80% of olympics tickets are expected to be sold in the UK The remaining 20% of tickets are predicted to be sold internationally. Experience of previous games is that ◦ majority of attenders come from within 1 hour‟s travel time; ◦ Most will be day visitors, but some will stay over. Top countries will be the us, canada, australia, france, germany, netherlands , japan (the pattern mirrors normal london tourism.)
Most spectators will see 1 - 3 events over 2 - 3 days, giving ample opportunity for entertainment in between sports fixtures Some will stay for the evening Availability of late-night transport will have an impact The 100m mens final is on a Sunday evening, as is the closing ceremony; The opening ceremony is a Friday evening.
Tickets need to be affordable and accessible to as many people as possible. The ticketing plans have the clear aim of filling venues to the rafters. All tickets for events in and around london to include a travel card.
Head of ticketing – Paul Williamson Mechanics at these games ◦ 8 million tickets to 26 sports over 17 games ◦ The tickets were priced from $10 to $ 100 ◦ 75% of these tickets will be on sale to the public from March 2011 ◦ 66% of these tickets will be priced at £50 or under ◦ 90% of these tickets will be priced at £100 or under ◦ 31% (2.5 million tickets )will be priced at £20 or under ◦ Ticket allotment was to be regulated by a matching process of demand vs availability ◦ In case of oversubscription for a particular type lottery system was to be followed
Out of the 8.8 million tickets available 25% tickets to be allotted to 205 national Olympic committees, federations and IOC affiliates – on request basis(by late 2010) and full payment By summer of 2011 both would be processed and informed of allotment Remaining tickets to be offered for direct sale
Easy sells – opening and closing ceremony, track & field finals, swimming,gymnastics ◦ Demand exceed supply ◦ Will sell at any price ◦ Expected revenue 40 % Football ◦ Most popular sport on earth ◦ 2 million tickets, expected revenue 10% ◦ Constrained by absence of big stars due to age factor Hard sells – all other sports ◦ Supply exceeds demand Targets set ◦ Sell 85 % seats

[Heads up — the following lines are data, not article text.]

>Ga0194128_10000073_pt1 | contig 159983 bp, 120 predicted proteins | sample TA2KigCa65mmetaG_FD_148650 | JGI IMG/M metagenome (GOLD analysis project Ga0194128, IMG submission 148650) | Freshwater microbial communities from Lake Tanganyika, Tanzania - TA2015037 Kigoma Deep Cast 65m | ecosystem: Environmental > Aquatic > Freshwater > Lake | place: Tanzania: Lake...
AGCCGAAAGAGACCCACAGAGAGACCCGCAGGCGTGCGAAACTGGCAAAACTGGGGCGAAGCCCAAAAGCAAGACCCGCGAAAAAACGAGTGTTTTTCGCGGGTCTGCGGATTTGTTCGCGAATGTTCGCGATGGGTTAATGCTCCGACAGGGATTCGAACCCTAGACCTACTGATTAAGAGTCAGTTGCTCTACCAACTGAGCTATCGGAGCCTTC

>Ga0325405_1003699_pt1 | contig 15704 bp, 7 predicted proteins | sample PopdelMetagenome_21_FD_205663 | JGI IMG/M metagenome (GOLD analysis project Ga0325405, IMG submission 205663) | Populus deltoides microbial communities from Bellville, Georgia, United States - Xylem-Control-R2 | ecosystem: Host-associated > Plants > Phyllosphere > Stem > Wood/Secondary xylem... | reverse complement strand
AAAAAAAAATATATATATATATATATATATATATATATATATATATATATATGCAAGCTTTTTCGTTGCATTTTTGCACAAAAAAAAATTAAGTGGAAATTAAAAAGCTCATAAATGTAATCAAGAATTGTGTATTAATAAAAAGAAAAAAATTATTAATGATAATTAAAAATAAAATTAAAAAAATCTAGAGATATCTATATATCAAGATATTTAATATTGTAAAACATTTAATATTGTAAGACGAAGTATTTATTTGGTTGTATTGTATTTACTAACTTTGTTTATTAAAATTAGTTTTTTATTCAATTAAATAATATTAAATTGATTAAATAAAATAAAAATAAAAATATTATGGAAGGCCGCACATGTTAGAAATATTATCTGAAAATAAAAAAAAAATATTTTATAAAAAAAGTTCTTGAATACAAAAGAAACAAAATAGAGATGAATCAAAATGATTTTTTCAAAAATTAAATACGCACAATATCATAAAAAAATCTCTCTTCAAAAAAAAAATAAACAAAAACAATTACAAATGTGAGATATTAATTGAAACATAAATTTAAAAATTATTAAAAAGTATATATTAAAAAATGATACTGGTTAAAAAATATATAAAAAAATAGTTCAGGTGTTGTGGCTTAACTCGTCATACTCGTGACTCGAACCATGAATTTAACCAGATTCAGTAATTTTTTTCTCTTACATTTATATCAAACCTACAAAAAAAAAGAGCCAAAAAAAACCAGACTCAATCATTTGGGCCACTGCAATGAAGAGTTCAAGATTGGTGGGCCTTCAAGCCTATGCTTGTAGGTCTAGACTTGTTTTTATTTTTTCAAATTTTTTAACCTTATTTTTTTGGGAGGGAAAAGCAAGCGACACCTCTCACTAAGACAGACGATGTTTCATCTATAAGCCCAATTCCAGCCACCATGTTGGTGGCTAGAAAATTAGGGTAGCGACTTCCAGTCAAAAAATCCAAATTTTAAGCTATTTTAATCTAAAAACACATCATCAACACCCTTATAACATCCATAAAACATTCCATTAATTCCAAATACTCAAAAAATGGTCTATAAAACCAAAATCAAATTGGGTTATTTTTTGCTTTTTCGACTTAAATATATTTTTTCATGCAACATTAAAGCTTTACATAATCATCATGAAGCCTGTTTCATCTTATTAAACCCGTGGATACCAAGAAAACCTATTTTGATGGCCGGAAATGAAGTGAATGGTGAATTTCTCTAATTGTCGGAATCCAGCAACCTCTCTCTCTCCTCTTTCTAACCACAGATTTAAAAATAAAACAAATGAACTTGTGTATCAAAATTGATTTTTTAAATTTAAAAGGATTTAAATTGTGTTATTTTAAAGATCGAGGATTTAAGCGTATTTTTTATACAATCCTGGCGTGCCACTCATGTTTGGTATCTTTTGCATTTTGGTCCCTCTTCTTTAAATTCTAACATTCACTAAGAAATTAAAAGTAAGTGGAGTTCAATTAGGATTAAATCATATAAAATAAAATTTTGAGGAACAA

Willingness to pay depends on ◦ Comparison with other sporting events in the area ◦ Global appeal of the sport ◦ Local appeal ◦ Stage of the event ◦ Particular athlete or team
LONDON 2012 TICKETSHARE„ which will see many thousands of school children receiving tickets to the games. London 2012 „get set‟ programme.100,000 tickets to be donated to schools in London and around the UK via the London 2012 get set education network PAY YOUR AGE scheme will operate for over 200 Olympic games sessions. This will see anyone who is 16 and under at the start of the games pay their age – and anyone over the age of 60 pay £16. (1.3million tickets)
The london 2012 sign up programme over 1.7 million people have signed up and are receiving news and discount ticket offers for sporting events. London 2012 will have more tickets on sale for disabled people than any previous olympic games.
Out of the 2.5 m cheap tickets 1 m are for football matches, a sport not associated with the Olympics by many. Londoners around the Olympic park have been living on a building site and have not got any concessions. "There has not been enough done for Londoners to enjoy a once-in-a-lifetime chance to watch the Olympic games. Neale Coleman, the mayor of Londons Olympic advisor, defended locogs strategy he said: "locog have to strike a balance with accessibility and affordability while raising a large amount of revenue. "They have increased the number of tickets available and that has enabled a more affordable package to be made available.
The budget for the London 2012 Olympic and paralympic games. Sport and Society : The summer olympics though the lens of social science. . . . . . . . .